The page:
*Nigerians spend N4.4bn yearly on UK visa applications
The Home Office has increased its profit on UK visas by millions of pounds a week since outsourcing visa operations to a Dubai-based firm that has been deluged with complaints and accused of exploiting vulnerable applicants for profit, The Independent has reported
VFS, which has its headquarters in the UAE but is owned through holding companies in Jersey, the Cayman Islands and Luxembourg, faces claims of “gross maladministration” and “aggressive” selling of optional services since taking the UK government contract in 2014.
During that time, the Home Office has made £1.6bn from applicants looking to visit, study or be reunited with their families – a nine-fold increase on the five years prior to the start of the contract.
Nigerian UK visa applicants appear top of the list of such vulnerable groups being a first choice travels, study and tourism destination given the country’s long lasting colonial ties with Britain.
A joint investigation by The Independent and Finance Uncovered found the amount the department makes on average per visa application has increased from £28.73 to £122.56 or N55,000 for Nigerians.
Despite the cutthroat charges, Nigerian applicants, many desperate to relocate to the UK to access better quality of life, are often confronted with rude and haughty security personnel some of whom accept “tips” to ‘facilitate’ skipping long queues even though an online appointment andcall up system has been emplaced.
Thenewsmatrics reports that the UK High Commission to Nigeria said recently that it received about 80,000 visa applications yearly with 80 being successful. Of this figure 90 per cent are for student visas.
This implies that Nigerians spend N4.4bn each year on UK visa applications.
VFS, which is contracted to process visas from all countries outside Europe and Africa, handles applications to work, study and live in the UK, as well as visit.
People applying through VFS – the majority of whom are from lower-income countries, with a quarter from south Asia – have said they missed flights and were wrongly denied visas due to delays and administrative errors, including apparent failure to scan vital documents.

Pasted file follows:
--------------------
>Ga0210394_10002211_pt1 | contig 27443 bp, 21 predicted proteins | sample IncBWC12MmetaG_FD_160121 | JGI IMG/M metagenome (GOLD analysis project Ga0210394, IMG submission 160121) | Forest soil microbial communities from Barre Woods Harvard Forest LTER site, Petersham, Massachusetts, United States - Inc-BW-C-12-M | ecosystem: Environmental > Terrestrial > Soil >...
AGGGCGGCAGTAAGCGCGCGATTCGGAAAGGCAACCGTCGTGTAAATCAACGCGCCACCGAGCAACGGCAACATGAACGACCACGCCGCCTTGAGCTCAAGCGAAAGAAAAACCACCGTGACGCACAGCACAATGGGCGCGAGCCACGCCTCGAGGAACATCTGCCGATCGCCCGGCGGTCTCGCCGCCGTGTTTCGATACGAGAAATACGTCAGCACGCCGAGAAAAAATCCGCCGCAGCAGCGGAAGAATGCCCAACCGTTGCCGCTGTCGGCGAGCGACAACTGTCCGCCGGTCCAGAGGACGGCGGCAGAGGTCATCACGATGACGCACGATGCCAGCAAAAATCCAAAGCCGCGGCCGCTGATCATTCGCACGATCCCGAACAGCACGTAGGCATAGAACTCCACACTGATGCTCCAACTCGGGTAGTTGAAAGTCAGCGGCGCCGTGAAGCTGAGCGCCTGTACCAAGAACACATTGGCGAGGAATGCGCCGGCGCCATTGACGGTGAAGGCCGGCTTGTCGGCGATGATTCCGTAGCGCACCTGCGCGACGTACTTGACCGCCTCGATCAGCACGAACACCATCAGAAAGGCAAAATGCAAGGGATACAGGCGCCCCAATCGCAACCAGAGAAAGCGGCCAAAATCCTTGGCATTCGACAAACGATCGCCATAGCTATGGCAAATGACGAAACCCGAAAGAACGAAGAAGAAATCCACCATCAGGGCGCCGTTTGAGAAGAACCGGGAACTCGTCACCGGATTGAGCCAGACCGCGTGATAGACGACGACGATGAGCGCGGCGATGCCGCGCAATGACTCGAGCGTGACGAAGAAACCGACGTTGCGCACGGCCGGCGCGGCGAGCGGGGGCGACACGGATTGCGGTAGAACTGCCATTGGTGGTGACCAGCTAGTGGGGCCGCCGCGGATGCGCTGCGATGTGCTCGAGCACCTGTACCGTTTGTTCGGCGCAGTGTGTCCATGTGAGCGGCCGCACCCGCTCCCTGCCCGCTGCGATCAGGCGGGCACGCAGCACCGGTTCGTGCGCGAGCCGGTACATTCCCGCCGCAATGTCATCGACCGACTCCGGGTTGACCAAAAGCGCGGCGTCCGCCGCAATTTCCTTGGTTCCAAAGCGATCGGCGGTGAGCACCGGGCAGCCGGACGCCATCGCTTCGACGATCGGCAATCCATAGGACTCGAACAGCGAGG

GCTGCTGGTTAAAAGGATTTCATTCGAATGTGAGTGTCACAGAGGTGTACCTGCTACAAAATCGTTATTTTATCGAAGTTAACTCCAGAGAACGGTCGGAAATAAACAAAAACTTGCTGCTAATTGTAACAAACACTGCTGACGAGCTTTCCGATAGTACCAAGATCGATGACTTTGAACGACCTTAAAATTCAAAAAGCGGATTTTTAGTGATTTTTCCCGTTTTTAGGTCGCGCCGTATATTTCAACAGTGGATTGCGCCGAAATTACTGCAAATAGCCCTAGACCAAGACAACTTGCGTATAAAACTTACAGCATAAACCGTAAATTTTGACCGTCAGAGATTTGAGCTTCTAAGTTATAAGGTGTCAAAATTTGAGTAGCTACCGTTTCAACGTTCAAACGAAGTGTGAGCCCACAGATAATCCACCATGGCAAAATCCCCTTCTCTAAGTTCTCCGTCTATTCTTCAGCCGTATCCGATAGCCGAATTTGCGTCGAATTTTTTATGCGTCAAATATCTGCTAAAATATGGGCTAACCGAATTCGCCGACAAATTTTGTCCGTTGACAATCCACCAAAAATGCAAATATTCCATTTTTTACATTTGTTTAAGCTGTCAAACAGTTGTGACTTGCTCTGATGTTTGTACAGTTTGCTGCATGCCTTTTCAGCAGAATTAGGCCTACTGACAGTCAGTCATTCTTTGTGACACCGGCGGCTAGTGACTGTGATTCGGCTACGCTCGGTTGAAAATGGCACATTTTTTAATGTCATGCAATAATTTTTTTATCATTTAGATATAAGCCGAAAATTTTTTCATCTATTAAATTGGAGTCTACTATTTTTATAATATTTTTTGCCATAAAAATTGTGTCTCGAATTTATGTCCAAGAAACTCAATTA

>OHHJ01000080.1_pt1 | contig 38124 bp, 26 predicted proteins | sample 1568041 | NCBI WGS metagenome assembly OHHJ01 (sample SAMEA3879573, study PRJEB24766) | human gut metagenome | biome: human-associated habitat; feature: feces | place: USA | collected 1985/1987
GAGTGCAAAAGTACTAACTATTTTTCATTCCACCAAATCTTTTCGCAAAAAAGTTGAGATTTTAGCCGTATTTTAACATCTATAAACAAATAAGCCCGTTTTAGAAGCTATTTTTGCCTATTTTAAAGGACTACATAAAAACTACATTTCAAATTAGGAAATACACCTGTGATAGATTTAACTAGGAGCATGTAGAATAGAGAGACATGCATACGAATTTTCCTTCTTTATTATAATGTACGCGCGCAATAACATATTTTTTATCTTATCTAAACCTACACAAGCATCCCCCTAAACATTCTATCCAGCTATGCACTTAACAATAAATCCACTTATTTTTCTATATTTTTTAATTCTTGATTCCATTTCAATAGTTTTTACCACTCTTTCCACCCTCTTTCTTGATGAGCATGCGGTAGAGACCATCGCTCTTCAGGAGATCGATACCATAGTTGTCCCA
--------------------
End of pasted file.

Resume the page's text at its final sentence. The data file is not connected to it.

Others said they had faced a barrage of “optional” services on the VFS website, ranging from document checking for around £5, to a “super priority” visa service costing as much as £1,000, which some said failed to deliver on the fast-tracked service promised. Lawyers said these additional services could exploit vulnerable migrants who may feel pressured to spend more to secure visas.
Meanwhile, VFS has increased its average revenue per applicant by 38 per cent between 2016 and 2018 by selling more premium services, according to an analysis of group accounts filed in Luxembourg.
‘WHAT YOU GET FOR YOUR EXTRA MONEY’
Email service (per query): £5.48
Telephone helpline (per minute): £1.37
Form filling assistance via phone £61.72
Round trip courier service: £115.20
On demand mobile visa: £1,641
Gold premium package (includes super priority visa, walk-in without appointment, form filling assistance and health concierge): £1,564
Settlement premium package (includes priority visa for settlement or migration service, form filling assistance, application and document checks, courier service): £1,645
* All figures for US residents travelling to the UK
Prior to the contract, the majority of UK visa applicants could submit their applications in British embassies or consulates, where their documents would be processed and decisions would be made, and where there was no system of offering priority or “added value” services.
But when the service was outsourced in 2014, decision-making was concentrated in larger hubs run by VFS, which the Home Office said at the time would “improve the efficiency and consistency” of decision-making.
Fees have increased since then, with the cost of applying for a standard visit visa – the most popular type – rising by 14 per cent, from £83 in 2014 to £95 in 2019. Applications for settlement have increased from £885 to £1,523, a rise of 72 per cent.